This Is Not A Single Sentence Review: Two Recent Spooky Girlfriend Press Chapbooks

24 Jan

I’m looking at these chapbooks and I’m guessing which one is better, before reading, and oh yeah it’s clear, “That one, the one with the winged deer and lion flying over a desert, by A Minetta Gould, an author I’d heard of.”

Woah-wee was I wrong. That flying lion had much more to sink its teeth into than I did. Both sections of the Gould book featured tiny sections of texts, one on each page, which I can handle in cumulative effect situations, but I was done, and I was thinking, “What?” What I’m saying is, I’m not sure what to take away from this book. I know I know, this is my aesthetic talking, but I need more to clutch.

The Twelve Wives of Citizen Jane, on the other hand, threw itself into the form, twelve poems, successively about each of Citizen Jane’s wives (SURPRISE). I feel that’s important to mention, because as I moved from one to another, I was pleased with how this character of Citizen Jane unfolded, gaining clarity into the series. While this chapbook lacked pizzazz in looks, it twisted out goodness of story.

Check out this opening to “Jane’s Fourth Wife”:

A ballistics specialist, always
Ready for a good wing-it.

Yoked double, melon rinds
Rim the community center lot

Where they flew each other up
A flagpole to the tune of privately

Inclined to expand and contract
With privileged information.

Dutch Baby Combo/The Boys Are Talking About Restlessness At Five-Points by A. Minetta Gould

The Twelve Wives of Citizen Jane by Daniela Olszewska

Spooky Girlfriend Press

3 Responses to “This Is Not A Single Sentence Review: Two Recent Spooky Girlfriend Press Chapbooks”

  1. Luke January 25, 2011 at 5:07 am #

    So wait…the Olszewska book is better than the Gould book because you like the format of the poems more?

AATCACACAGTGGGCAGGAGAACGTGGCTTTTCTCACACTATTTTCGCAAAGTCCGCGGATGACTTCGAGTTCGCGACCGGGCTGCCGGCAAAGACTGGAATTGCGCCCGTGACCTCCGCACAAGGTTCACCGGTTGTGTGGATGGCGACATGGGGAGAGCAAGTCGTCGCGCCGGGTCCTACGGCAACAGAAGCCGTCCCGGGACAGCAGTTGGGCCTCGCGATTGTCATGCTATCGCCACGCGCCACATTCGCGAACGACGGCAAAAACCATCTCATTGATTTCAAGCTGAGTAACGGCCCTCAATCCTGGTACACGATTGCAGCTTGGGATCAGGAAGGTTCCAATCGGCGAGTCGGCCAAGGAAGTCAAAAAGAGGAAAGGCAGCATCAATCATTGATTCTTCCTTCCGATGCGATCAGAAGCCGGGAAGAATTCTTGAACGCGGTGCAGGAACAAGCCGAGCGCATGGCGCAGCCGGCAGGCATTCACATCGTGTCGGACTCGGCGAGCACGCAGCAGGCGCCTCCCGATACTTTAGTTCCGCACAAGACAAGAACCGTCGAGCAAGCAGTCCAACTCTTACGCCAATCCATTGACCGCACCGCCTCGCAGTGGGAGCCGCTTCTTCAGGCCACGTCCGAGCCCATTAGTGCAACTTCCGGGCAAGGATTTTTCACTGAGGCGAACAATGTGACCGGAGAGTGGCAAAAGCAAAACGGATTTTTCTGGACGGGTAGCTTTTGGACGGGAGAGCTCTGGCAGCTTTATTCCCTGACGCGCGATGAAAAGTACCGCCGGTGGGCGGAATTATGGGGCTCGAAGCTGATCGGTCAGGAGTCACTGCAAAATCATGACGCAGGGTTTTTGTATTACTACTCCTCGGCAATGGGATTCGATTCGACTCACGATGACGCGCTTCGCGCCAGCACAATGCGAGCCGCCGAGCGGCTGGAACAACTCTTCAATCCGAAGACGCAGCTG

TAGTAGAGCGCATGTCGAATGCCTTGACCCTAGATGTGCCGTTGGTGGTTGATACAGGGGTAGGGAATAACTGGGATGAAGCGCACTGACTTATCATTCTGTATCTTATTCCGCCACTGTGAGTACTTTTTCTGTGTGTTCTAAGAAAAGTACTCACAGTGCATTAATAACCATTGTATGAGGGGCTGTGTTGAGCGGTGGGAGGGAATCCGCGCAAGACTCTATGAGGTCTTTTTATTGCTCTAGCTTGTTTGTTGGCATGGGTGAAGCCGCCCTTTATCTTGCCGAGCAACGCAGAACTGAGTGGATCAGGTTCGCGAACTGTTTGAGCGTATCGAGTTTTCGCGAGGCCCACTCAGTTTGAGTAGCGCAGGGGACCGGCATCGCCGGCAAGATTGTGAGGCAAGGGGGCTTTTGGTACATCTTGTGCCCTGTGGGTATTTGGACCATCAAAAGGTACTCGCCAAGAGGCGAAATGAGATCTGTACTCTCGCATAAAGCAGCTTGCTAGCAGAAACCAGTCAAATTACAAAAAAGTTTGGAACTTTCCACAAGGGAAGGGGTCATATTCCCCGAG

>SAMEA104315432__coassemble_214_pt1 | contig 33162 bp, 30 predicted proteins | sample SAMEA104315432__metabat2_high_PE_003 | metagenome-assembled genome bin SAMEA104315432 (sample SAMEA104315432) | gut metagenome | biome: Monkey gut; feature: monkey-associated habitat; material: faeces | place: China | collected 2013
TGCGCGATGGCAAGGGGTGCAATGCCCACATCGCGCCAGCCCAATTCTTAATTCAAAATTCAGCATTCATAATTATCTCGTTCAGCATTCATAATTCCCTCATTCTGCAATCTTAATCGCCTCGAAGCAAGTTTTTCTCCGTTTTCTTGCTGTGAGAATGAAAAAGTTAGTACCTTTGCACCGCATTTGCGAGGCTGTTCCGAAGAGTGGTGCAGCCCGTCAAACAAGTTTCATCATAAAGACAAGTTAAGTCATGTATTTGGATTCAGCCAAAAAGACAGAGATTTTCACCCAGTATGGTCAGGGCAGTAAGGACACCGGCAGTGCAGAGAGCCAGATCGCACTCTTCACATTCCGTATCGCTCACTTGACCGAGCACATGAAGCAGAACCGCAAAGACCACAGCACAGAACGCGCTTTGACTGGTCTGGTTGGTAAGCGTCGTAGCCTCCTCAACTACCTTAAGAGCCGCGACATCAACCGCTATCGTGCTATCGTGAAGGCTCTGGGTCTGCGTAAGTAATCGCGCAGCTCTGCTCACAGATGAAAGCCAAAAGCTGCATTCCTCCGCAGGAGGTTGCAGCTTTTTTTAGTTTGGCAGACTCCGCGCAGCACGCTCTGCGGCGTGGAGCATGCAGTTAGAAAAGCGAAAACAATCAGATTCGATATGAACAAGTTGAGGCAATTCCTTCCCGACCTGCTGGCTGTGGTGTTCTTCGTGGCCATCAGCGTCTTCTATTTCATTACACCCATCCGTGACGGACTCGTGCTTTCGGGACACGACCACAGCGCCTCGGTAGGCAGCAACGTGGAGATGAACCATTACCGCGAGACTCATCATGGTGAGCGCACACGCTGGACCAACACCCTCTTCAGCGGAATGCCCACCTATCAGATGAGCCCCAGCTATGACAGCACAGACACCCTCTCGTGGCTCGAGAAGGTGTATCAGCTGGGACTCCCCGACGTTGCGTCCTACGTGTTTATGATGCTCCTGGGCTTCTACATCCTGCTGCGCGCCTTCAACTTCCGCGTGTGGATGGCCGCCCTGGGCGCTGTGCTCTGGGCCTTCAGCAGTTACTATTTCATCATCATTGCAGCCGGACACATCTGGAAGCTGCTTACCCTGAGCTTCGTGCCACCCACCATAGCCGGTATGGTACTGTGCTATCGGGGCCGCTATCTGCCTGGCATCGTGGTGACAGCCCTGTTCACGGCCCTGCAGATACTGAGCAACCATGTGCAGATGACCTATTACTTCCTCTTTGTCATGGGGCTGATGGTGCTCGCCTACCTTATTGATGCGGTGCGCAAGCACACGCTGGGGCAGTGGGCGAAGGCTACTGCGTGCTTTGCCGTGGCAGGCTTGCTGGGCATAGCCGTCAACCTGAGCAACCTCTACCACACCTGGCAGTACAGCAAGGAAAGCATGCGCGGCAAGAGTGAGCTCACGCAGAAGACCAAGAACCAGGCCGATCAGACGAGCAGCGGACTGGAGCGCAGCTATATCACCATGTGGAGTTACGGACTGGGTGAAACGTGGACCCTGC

This is not a review. This is a dismissal with no justification. Why not post excerpts from the Gould book you didn’t like?

    You indicate that “need more to clutch.” What does that mean anyway? You need more words to a page, because turning the page is antithetical to reading?

    Just give me SOMETHING here.

  2. tlgobble January 25, 2011 at 2:35 pm #


    No. In the Olszewska book, there is a strong sense of self, of happening, the writing unfolds in a way that is more impactful as a story. As I said above, “I was pleased with how this character of Citizen Jane unfolded, gaining clarity into the series.”

    The cumulative effects of the pieces, which seemed to be the point with the sections, were not there for me. It was a matter of the story lacking, not aided or avenged by any other poetic element that worked for me.

    I’m not really sure where your assumptions that I want “more words to a page” comes from.

    I’ve removed the Reviews Category of this post. I hope that gives you SOMETHING.

  3. ce. March 2, 2011 at 1:28 pm #

    I re-added the Reviews category. That this post doesn’t adhere to Luke’s standards or definitions of what a review is doesn’t mean it’s not one.

    We do things a bit differently here. We’re not the NYTBR. We respond. We recognize our own aesthetic biases. Tyler didn’t need to harp on and on about what he didn’t quite like or get out of Gould’s book. He wanted to get to the positive points of what he liked about the other book.

    He did give you something. He gave you his opinion and thoughts. He gave you a link to Spooky Girlfriend so you could buy Gould’s book and decide for yourself.

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